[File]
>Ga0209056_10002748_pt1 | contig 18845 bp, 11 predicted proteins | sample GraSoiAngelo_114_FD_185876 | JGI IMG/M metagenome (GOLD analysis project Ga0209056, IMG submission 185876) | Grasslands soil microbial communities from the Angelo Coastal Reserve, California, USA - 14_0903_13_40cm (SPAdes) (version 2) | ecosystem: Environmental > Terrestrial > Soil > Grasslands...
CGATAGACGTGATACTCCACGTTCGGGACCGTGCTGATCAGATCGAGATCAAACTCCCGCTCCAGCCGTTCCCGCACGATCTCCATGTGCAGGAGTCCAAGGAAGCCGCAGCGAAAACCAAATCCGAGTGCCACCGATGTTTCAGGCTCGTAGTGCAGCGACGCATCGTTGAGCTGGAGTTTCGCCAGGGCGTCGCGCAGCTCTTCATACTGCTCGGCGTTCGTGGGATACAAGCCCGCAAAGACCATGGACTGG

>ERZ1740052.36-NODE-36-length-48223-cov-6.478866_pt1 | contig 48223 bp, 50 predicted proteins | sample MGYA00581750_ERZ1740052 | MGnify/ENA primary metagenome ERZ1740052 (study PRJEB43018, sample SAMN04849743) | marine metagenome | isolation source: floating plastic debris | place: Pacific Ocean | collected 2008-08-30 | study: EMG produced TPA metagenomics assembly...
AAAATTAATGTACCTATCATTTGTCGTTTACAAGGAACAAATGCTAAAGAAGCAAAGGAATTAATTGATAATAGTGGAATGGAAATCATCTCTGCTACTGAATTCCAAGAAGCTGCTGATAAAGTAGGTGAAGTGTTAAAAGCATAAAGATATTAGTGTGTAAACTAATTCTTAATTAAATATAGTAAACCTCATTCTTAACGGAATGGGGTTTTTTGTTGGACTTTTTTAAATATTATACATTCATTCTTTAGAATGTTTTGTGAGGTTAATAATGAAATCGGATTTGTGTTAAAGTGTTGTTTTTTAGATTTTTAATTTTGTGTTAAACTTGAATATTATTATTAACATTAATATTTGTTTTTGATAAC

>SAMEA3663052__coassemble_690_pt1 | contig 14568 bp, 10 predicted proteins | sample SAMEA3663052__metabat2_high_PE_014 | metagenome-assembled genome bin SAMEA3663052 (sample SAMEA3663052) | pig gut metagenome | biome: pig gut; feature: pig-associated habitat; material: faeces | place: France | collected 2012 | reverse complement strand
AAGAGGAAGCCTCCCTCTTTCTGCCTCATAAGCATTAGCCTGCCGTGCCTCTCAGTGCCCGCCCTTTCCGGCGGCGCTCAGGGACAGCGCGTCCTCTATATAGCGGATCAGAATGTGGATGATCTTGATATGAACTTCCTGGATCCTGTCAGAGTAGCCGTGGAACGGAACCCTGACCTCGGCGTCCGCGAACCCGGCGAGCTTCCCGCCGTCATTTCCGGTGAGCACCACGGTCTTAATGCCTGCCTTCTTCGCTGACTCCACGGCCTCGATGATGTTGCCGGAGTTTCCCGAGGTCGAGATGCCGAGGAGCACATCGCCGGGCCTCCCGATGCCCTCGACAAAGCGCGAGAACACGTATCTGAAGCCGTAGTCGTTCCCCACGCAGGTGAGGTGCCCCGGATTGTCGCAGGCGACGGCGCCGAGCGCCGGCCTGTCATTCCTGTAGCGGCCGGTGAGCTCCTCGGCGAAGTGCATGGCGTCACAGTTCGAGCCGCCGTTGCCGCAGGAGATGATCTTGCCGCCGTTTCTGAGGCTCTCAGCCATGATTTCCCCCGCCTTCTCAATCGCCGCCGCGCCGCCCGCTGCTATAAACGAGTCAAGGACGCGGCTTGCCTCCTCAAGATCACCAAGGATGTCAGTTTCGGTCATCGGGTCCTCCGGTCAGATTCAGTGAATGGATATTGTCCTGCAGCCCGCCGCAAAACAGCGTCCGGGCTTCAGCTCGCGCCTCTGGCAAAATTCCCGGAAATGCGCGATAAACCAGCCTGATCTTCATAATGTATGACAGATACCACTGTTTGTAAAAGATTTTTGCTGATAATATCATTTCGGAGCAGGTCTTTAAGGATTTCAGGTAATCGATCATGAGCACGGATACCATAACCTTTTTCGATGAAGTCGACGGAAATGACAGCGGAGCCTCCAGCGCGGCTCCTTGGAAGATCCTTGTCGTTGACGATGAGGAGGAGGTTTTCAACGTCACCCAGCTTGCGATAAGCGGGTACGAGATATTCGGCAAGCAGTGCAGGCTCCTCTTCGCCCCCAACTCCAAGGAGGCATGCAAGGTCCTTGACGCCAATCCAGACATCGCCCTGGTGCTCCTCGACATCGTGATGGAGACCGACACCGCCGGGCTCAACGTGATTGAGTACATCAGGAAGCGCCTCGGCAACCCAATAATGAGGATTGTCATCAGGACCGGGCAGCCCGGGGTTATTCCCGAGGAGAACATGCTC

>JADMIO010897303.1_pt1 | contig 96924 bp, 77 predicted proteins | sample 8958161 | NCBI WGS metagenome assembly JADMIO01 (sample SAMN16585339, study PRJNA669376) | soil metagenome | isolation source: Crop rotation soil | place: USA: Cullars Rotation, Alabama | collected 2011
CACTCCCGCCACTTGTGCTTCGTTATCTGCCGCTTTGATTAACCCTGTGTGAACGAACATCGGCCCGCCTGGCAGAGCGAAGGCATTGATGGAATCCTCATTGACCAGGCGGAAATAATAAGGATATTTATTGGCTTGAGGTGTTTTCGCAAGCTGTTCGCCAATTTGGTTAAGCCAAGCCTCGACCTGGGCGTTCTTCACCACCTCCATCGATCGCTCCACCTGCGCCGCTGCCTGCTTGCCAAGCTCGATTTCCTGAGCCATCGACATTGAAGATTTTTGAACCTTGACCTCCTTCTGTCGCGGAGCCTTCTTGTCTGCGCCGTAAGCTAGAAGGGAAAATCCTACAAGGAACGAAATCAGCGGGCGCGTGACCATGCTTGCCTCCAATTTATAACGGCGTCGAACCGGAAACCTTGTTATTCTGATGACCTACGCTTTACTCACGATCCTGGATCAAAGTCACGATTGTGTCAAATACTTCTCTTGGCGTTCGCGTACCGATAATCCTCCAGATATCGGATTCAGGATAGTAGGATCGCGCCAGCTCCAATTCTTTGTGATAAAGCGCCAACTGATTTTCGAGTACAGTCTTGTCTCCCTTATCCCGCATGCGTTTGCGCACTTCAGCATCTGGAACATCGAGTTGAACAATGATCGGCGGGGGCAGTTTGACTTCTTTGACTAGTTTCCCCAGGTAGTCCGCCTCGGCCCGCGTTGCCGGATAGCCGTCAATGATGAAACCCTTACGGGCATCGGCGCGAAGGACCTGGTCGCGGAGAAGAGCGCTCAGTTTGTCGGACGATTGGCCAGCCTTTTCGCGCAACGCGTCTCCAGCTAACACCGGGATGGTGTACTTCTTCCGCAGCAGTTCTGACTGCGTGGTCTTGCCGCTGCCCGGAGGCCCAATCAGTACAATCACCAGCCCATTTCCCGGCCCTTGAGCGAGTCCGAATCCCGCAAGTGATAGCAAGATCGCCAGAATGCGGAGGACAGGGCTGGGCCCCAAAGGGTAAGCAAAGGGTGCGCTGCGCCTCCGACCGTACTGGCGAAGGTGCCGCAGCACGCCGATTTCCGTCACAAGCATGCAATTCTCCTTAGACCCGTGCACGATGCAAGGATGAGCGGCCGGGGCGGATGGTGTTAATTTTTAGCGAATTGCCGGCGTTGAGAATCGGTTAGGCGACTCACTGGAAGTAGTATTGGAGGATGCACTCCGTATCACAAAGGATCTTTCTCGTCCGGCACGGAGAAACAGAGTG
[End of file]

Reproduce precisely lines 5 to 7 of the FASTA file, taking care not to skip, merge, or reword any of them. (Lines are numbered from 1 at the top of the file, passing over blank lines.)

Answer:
>SAMEA3663052__coassemble_690_pt1 | contig 14568 bp, 10 predicted proteins | sample SAMEA3663052__metabat2_high_PE_014 | metagenome-assembled genome bin SAMEA3663052 (sample SAMEA3663052) | pig gut metagenome | biome: pig gut; feature: pig-associated habitat; material: faeces | place: France | collected 2012 | reverse complement strand
AAGAGGAAGCCTCCCTCTTTCTGCCTCATAAGCATTAGCCTGCCGTGCCTCTCAGTGCCCGCCCTTTCCGGCGGCGCTCAGGGACAGCGCGTCCTCTATATAGCGGATCAGAATGTGGATGATCTTGATATGAACTTCCTGGATCCTGTCAGAGTAGCCGTGGAACGGAACCCTGACCTCGGCGTCCGCGAACCCGGCGAGCTTCCCGCCGTCATTTCCGGTGAGCACCACGGTCTTAATGCCTGCCTTCTTCGCTGACTCCACGGCCTCGATGATGTTGCCGGAGTTTCCCGAGGTCGAGATGCCGAGGAGCACATCGCCGGGCCTCCCGATGCCCTCGACAAAGCGCGAGAACACGTATCTGAAGCCGTAGTCGTTCCCCACGCAGGTGAGGTGCCCCGGATTGTCGCAGGCGACGGCGCCGAGCGCCGGCCTGTCATTCCTGTAGCGGCCGGTGAGCTCCTCGGCGAAGTGCATGGCGTCACAGTTCGAGCCGCCGTTGCCGCAGGAGATGATCTTGCCGCCGTTTCTGAGGCTCTCAGCCATGATTTCCCCCGCCTTCTCAATCGCCGCCGCGCCGCCCGCTGCTATAAACGAGTCAAGGACGCGGCTTGCCTCCTCAAGATCACCAAGGATGTCAGTTTCGGTCATCGGGTCCTCCGGTCAGATTCAGTGAATGGATATTGTCCTGCAGCCCGCCGCAAAACAGCGTCCGGGCTTCAGCTCGCGCCTCTGGCAAAATTCCCGGAAATGCGCGATAAACCAGCCTGATCTTCATAATGTATGACAGATACCACTGTTTGTAAAAGATTTTTGCTGATAATATCATTTCGGAGCAGGTCTTTAAGGATTTCAGGTAATCGATCATGAGCACGGATACCATAACCTTTTTCGATGAAGTCGACGGAAATGACAGCGGAGCCTCCAGCGCGGCTCCTTGGAAGATCCTTGTCGTTGACGATGAGGAGGAGGTTTTCAACGTCACCCAGCTTGCGATAAGCGGGTACGAGATATTCGGCAAGCAGTGCAGGCTCCTCTTCGCCCCCAACTCCAAGGAGGCATGCAAGGTCCTTGACGCCAATCCAGACATCGCCCTGGTGCTCCTCGACATCGTGATGGAGACCGACACCGCCGGGCTCAACGTGATTGAGTACATCAGGAAGCGCCTCGGCAACCCAATAATGAGGATTGTCATCAGGACCGGGCAGCCCGGGGTTATTCCCGAGGAGAACATGCTC

>JADMIO010897303.1_pt1 | contig 96924 bp, 77 predicted proteins | sample 8958161 | NCBI WGS metagenome assembly JADMIO01 (sample SAMN16585339, study PRJNA669376) | soil metagenome | isolation source: Crop rotation soil | place: USA: Cullars Rotation, Alabama | collected 2011